I have to admit starting this anthology of new stories with trepidation. Two of my favourite anthologists, and out of the list of 18 authors, 14 were those whose stories regularly hit the spot for me. How could the anthology possibly satisfy the high expectations I approached it with? Would it fail to meet them, and lead to a bitter taste in the mouth? Expectation or expectoration? Gentle reader, it exceeded those expectations. (But there’s a quibble, more of which at the end…)
Gwyneth Jones. Saving Tiamaat.
A clever piece weaving together politics, both large-scale and sexual, against a backdrop of a galaxy with a human diaspora. Warring factions from a relatively newly discovered planet are seen through representatives of two of the races, and as deep-seated urges come to the surface, the humans charged with the care of the two representatives come to find that overlaying their own cultural and sexual stereotypes can of course be problematic. It’s a subtle and believable piece, so far ahead of the mostly run of the mill xenolinguistic tripe that often appears in even the august SF mags.
Ian McDonald. Verthandi’s Ring.
If you’re given an opportunity to do space opera, and to eschew mundane SF, then one option is to give full rein to the imagination, and McDonald does just that, describing humanity’s various waves of expansation and colonisation, and at a more human level, reactions of some humans when faced with the loss of one of theirs and the appearance after all those millenia, of Another.
Robert Reed. Hatch.
Reed has kept up his voluminous output of late with appearances in the sf mags often featuring neat little stories based on personal experiences. Whilst these are generally fine and dandy, after a while stories based around going for a run, or talking the dog for a walk can pale just a tad. Here he lets rip with both barrels in his Marrow sequence. The Great Ship he has created is such a humongous beast that the opportunities for adventures on and around it are potentially endless. Huzzah!
Here he uses the propulsion system at the rear of the ship as a base for an exploration of the aftermath of a very alien attack of such intensity that the ship is threatened. We get the personal perspective as well, and the only problem with the story is that you ending up wanting more.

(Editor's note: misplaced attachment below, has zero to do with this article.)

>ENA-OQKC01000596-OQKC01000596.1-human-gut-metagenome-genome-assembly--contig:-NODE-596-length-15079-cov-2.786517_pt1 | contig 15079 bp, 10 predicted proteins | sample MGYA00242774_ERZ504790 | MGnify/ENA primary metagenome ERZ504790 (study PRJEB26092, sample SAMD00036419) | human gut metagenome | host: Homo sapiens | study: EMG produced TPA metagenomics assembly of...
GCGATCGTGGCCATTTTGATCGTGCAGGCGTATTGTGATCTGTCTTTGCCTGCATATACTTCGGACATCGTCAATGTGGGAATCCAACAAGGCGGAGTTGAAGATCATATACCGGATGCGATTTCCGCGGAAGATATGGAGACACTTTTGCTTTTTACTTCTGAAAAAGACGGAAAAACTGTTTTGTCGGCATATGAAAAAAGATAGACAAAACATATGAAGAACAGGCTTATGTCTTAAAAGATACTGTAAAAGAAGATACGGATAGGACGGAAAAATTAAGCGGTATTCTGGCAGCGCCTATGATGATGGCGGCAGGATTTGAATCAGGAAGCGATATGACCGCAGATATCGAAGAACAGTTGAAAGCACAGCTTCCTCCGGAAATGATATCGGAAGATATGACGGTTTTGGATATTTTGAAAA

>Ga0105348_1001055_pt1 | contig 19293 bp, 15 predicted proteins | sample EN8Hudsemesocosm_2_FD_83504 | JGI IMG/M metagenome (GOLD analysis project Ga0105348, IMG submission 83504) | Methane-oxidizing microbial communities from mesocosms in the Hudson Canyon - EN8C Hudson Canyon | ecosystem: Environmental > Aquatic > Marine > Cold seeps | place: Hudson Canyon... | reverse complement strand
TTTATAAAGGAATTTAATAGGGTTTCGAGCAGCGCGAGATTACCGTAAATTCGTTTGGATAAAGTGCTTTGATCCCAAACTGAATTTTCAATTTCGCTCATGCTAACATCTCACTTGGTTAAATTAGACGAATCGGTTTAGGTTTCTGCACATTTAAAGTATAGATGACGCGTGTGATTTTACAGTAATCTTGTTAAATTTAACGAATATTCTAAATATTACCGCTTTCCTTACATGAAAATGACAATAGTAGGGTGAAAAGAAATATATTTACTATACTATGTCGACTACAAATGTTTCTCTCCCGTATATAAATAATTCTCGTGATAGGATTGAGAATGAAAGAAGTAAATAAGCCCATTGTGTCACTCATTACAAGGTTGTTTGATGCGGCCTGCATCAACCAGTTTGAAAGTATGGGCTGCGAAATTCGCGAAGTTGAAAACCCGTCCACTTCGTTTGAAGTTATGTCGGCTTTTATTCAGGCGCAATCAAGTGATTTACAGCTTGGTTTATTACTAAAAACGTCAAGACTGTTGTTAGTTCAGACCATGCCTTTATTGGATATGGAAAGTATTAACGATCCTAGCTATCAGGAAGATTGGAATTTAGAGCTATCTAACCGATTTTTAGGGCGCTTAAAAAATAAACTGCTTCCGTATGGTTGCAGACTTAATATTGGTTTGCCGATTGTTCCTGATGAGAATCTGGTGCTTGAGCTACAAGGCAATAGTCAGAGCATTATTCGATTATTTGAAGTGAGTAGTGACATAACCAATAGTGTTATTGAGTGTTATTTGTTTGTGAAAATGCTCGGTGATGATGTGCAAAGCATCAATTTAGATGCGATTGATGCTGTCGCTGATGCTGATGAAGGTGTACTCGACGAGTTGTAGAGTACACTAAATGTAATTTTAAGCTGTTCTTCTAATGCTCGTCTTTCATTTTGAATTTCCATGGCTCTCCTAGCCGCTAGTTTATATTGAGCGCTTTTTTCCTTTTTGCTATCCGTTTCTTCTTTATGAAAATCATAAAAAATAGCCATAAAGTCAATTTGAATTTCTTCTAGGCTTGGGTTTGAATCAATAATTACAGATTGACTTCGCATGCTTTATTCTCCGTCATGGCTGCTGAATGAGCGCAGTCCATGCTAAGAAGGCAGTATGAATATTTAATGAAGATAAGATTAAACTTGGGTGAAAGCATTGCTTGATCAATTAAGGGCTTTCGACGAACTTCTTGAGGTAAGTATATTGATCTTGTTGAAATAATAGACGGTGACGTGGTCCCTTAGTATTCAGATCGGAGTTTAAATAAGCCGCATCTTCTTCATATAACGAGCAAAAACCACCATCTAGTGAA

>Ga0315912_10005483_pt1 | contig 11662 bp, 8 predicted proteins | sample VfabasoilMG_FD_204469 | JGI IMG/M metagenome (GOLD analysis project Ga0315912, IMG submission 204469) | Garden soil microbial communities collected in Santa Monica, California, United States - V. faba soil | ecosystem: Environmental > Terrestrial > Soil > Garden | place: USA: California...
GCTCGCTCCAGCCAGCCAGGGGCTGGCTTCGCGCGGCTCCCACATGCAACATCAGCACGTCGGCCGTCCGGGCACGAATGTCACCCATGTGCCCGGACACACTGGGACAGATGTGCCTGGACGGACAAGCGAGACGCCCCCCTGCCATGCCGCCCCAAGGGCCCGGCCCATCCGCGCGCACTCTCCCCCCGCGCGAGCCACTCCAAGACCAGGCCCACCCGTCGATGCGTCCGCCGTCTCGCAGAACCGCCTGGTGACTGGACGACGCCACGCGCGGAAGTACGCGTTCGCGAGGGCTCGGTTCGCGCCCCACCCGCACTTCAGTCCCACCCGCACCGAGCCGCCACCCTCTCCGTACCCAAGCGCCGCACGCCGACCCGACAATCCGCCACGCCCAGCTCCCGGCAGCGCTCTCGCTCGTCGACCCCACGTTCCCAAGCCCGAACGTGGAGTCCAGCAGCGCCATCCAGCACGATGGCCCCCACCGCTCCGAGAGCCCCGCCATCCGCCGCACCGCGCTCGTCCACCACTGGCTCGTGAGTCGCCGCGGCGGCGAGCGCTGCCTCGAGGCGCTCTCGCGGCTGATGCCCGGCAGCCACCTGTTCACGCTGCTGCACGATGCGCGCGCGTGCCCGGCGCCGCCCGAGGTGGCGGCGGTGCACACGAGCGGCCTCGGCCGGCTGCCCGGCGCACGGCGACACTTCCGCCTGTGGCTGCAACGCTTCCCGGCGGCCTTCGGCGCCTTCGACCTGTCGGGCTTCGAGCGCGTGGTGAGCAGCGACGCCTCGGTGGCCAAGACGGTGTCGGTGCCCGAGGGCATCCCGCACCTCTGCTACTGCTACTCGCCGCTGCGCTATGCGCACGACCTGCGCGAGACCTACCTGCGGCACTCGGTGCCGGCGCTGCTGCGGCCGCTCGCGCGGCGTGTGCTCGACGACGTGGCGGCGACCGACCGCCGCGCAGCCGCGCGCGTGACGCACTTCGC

Paul J. McAuley. Winning Peace.
Against a backdrop of war, a young pilot indentured to a particularly unpleasant businessman finds himself playing for very high stakes, and has to use all his cunning to ensure that he comes out on top.
Greg Egan. Glory.
The opening pages describes a mind-bogglingly hi-tech means of interstellar travel, which results in two humans being downloaded into freshly minted bodies the better to communicate with the indigineous inhabitants of a far distant planet. The two lands in the territory of opposing factions, and have to overcome suspicions about who they are before the can endeavour to explore the scientific conundrum on the planet.
Kage Baker. Maelstrom.
I have to own up to Baker being one of those rare writers who regularly appear in Asimovs, and gets plaudits from lots of others, but who pretty much leaves me stone cold. I started this story, and hadn’t warmed up after a few pages, so skimmed the remainder of the story. It’s set on Mars, and from my skimming it isn’t clear how it counts as Space Opera.
Peter F.Hamilton. Blessed by an Angel.
Hamilton is one of a number of authors who I prefer not to see writing short SF. This is simply from a selfish point of view, as his stories reminds me that he has written a lot of novels which I would probably enjoy reading. Again, perhaps not quite as Space Opera as it could be, but it’s set far in the future and far away, with a galactic backstory supporting it. It’s a neat story with a twist in the tail, involving a very alien race making a very tricksy attempt to gain a biological foothold in the human base.
Ken Macleod. Who’s Afraid of Wolf 359?
A slightly more light-hearted story as a young man caught in flagrante finds himself with no option but to accept a mission to Wolf 359. He is required to report back on the inhabitants, and such is their society that the ultimate sanction is likely to be levied against them. However, in the time it will take for a decision to be made and enacted, he has a window of opportunity…
Tony Daniel. The Valley of the Gardens.
A while back now, Daniel’s stories ‘Grist’, ‘ A Dry, Quiet War’, and ‘The robot’s Twilight Companion’ all impressed me greatly. I haven’t see much of his recent stories – in face, according to the editorial intro, he hasn’t been writing much short SF, although there is reference to his ongoing ‘extreme and inventive’ space opera trilogy, started with ‘Metaplanetary’ back in 2001, and that little piece of information is going to be whispered into my ear every so often by the little red devil on one should that implores me to read sf novels.
Here he creates a particularly strange setting, with a young man tending the land one side of a fence, on the other side of which hi-tech nastiness ever threatens to encroach. An ill-starred romance takes place, with only the top of the fence being the neutral territory on which he and the girl from the other side of the fence can consummate their relationship. The story then takes off into a bigger picture, and impresses.